I would like to challenge the obvious misinformation suggesting that the quality of life for more than 270,000 registered natives living off the reserves is a little better than those who live on reserves ("Indians worst off Canadians", Oct. 13).
Many aboriginal people living off-reserve are excluded from accessing their rights and benefits because of their "residency." They are ineligible to access adequate housing, education and culturally appropriate health services.
The federal government continues to reduce and "cap" budgets for people living on reserves. This, in turn, has a deep impact for aboriginal people, forcing them to leave reserves due to lack of housing and employment and training opportunities there.
Further to this, the chief medical officer for British Columbia recently reaffirmed in his 1997 annual report that aboriginal people living off-reserve have a 17 per cent higher "morbidity" and "mortality" rates compared to those living on reserves.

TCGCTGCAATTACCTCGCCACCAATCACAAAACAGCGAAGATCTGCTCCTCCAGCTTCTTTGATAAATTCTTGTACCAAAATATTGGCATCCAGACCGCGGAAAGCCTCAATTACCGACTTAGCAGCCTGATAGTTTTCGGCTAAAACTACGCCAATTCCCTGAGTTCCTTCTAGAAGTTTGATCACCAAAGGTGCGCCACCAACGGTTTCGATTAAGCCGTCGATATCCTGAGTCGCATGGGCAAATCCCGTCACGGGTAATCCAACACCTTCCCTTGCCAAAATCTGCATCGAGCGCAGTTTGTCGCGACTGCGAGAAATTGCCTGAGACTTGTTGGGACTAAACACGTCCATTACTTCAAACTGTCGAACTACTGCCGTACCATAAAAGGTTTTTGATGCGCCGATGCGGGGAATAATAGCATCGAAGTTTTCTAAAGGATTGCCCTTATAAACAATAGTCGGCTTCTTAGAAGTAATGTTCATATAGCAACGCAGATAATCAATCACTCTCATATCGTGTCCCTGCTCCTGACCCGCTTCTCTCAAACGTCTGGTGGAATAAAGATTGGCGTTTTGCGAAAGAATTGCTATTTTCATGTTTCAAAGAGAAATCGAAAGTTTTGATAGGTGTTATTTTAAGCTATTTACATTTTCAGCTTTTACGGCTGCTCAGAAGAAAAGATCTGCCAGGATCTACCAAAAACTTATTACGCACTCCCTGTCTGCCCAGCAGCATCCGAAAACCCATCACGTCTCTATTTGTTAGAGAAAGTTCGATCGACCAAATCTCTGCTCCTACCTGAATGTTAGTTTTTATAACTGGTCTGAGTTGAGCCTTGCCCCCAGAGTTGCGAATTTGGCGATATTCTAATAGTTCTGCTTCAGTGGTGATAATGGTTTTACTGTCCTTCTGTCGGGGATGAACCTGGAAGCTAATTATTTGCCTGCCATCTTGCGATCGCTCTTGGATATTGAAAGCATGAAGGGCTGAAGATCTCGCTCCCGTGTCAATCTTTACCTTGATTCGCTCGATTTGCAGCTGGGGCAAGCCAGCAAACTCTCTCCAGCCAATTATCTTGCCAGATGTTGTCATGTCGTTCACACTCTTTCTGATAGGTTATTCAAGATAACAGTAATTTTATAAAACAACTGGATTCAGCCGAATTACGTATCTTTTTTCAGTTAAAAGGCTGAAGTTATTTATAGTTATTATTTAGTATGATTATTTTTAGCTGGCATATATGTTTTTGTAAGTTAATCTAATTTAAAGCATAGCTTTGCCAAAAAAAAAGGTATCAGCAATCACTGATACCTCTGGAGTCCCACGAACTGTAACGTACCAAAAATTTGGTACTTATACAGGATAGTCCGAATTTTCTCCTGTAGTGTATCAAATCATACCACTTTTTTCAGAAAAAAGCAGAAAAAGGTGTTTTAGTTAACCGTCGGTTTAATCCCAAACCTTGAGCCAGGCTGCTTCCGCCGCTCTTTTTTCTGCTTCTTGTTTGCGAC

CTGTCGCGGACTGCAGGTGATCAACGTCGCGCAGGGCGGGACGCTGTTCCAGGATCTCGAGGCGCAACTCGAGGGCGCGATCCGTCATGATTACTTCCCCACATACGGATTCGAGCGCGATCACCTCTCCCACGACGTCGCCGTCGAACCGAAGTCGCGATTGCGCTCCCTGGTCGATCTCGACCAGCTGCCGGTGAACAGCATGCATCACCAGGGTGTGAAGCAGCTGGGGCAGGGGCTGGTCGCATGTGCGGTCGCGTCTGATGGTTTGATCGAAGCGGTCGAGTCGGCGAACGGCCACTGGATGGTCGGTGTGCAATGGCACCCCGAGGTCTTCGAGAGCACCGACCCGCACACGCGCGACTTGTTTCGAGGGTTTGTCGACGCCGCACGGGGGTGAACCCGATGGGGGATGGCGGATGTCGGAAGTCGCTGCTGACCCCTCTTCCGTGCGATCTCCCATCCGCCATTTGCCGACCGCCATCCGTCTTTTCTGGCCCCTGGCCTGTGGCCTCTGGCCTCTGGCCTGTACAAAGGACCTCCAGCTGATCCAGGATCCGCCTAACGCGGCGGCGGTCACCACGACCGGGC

We only need to look to the Downtown Eastside to witness the amount of poverty and heroin addiction among aboriginal peoples who live off the reserves.
HIV-AIDS infection is having a greater impact on off-reserve aboriginal people, compared to the mainstream population.
These types of deceptive reports, which suggest off-reserve aboriginal people live in a much better state than they really do, only promote a greater lack of understanding among British Columbians to the truth and the realities of aboriginal peoples living off the reserves.
President, United Native Nations